profits and are quite happy to both evade their own wider responsibilities
and try to weaken a public broadcaster that is providing them.
Where regulations limit to a degree how far a broadcaster can
change a station format or drop any obligations to cover local
or wider news, we are quite happy to see a greater concentration
of ownership than when no such restraints are imposed; we thus
come to an ironic conclusion that those countries such as Canada
and the UK, which have more ownership restrictions and licence
requirements than the US can more safely loosen them than can
In the US it does not seem likely that regulators will gain
the power to do other than enforce technical regulations (which
came in for the benefit of the broadcaster) and a minimal degree
of "indecency" control so we would tend towards agreeing
with the concerns of the (minority) Democrats on the Federal
In the UK, however, more controls are to be retained so we have
fewer concerns about consolidation although we do think that
until and unless the US allows foreign ownership of broadcast
licences, all other countries should prohibit US control of
We thus end up hoping that the US retains most of the regulations
it now has for radio but more relaxed about deregulation in
the UK but also hopeful that the debate in the US will lead
to proper public consideration of the balance of benefits between
controls to encourage broadcasting that a society feels desirable
and allowing the market to have free reign.
In technological matters, some areas will prove beyond the powers
of authorities to control because developments to come will make
nonsense of past decisions.
We do remain concerned however that there should be informed public
discussion of the balance between various uses of the spectrum.
As long as there are incompatible versions of digital radio, we
remain in favour of the retention of analogue AM and FM broadcasting
in all countries, whatever the sums governments may think they can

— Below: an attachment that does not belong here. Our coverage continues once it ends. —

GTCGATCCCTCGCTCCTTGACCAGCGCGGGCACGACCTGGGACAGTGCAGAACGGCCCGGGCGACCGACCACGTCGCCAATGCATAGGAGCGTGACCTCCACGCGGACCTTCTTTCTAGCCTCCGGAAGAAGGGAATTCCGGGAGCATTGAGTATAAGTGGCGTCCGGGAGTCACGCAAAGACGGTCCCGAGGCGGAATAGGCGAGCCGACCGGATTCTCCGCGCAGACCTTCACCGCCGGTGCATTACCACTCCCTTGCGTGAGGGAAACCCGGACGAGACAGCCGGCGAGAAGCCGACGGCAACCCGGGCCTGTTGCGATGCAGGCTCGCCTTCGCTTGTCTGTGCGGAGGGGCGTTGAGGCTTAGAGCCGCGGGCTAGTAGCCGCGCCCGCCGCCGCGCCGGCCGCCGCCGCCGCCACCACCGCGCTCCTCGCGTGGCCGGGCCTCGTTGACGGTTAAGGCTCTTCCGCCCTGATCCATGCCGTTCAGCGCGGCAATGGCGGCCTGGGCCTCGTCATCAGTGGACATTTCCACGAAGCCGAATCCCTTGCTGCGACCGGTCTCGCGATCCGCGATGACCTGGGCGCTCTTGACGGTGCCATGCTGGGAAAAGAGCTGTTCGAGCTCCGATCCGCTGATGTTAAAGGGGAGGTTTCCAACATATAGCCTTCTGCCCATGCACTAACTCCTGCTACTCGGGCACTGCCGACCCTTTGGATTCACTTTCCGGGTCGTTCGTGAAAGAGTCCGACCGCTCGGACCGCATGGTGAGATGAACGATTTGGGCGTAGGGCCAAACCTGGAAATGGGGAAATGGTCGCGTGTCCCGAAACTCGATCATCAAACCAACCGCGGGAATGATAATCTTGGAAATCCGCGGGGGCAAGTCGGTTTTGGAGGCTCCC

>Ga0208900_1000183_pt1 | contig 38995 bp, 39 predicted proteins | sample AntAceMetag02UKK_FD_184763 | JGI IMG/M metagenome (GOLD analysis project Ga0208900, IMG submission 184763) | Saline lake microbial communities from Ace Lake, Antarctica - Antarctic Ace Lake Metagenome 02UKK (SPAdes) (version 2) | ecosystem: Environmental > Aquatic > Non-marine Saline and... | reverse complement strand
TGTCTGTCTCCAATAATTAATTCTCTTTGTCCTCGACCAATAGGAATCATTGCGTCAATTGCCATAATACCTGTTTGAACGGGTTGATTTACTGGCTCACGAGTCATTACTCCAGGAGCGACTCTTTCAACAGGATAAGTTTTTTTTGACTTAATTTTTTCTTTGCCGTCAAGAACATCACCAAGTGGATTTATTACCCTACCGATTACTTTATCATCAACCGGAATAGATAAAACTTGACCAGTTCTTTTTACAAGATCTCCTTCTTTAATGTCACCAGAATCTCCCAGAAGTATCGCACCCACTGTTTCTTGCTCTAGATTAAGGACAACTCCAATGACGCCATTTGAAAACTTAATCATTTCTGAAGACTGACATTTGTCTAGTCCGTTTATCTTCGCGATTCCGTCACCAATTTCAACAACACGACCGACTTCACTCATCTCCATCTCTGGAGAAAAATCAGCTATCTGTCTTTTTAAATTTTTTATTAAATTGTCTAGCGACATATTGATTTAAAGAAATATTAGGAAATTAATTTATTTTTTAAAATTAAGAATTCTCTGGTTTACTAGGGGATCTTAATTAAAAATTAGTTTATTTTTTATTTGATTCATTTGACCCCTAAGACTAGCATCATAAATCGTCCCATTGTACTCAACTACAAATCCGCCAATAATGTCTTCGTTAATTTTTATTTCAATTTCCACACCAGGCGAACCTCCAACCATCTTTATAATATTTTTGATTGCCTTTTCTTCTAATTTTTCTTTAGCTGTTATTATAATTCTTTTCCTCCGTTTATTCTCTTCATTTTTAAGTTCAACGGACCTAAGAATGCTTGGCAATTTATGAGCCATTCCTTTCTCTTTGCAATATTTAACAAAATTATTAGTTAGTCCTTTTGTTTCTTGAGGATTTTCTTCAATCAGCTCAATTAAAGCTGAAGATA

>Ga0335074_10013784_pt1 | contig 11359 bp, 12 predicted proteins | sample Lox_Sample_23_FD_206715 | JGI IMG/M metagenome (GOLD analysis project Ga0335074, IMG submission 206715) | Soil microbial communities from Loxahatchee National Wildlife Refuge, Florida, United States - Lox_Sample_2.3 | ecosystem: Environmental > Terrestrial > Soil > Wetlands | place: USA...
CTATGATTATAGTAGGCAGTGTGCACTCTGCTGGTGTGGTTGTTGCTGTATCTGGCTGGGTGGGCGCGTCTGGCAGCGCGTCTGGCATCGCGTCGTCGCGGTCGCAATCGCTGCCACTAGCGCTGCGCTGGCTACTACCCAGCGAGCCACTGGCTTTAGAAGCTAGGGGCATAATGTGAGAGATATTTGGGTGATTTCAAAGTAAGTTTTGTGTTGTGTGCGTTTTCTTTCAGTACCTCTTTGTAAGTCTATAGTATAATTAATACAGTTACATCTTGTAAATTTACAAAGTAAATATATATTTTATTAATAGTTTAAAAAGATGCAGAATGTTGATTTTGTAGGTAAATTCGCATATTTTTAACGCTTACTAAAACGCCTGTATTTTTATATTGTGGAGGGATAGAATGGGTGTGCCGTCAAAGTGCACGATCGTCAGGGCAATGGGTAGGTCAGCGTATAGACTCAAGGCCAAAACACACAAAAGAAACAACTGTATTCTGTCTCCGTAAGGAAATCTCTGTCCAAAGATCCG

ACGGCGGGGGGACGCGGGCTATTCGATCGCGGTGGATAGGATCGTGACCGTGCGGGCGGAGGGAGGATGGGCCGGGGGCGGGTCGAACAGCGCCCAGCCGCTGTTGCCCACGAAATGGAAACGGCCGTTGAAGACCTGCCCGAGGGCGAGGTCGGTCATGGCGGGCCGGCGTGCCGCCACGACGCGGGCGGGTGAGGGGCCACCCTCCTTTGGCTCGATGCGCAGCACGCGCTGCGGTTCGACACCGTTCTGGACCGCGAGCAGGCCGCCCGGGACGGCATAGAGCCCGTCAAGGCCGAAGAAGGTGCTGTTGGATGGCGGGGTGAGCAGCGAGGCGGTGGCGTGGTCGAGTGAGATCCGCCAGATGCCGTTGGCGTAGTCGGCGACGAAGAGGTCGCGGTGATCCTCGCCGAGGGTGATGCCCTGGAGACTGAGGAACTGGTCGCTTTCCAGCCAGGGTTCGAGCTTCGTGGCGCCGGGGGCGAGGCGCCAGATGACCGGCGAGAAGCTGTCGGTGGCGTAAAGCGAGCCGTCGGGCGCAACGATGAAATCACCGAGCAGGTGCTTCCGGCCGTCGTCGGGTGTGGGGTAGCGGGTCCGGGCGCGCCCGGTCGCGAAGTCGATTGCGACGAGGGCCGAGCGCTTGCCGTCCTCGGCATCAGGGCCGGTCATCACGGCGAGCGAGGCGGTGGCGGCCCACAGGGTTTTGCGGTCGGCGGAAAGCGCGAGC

get from selling off spectrum for various telecommunications uses.
This would preserve the ability to listen across borders or AM and
short-wave signals and to travel the world with a convenient and
compact radio that can be used anywhere.
This leads us to have some sympathy for digital audio broadcasting
using existing spectrum as has been decided in the US through the
adoption of iBiquity's in-band- on-channel technology. At the same
time this technology is to us clearly inferior in its potential
to the Eureka system using different spectrum that has been adopted
in most of the rest of the world and may yet prove to be no better
than software-assisted AM and FM receivers.
On balance, therefore, our preferred endgame would be successful
development of chips to improve AM and FM reception, thus enabling
older and cheap sets to continue in use but also giving listeners
the option to choose to spend a little more and get a better reception.
Along with this, having additional services on separate DAB frequencies
(the UK policy) seems to offer the widest likely choice in terms
of programming and quality of reception.
We thus tend to feel iBiquity will again saddle the US with a system
that is inferior but acceptable and hope that the rest of the world
will pass it by, whatever pressures may be brought to bear, that
AM and FM and shortwave will long continue but that software developments
will enhance the technical quality of their reception.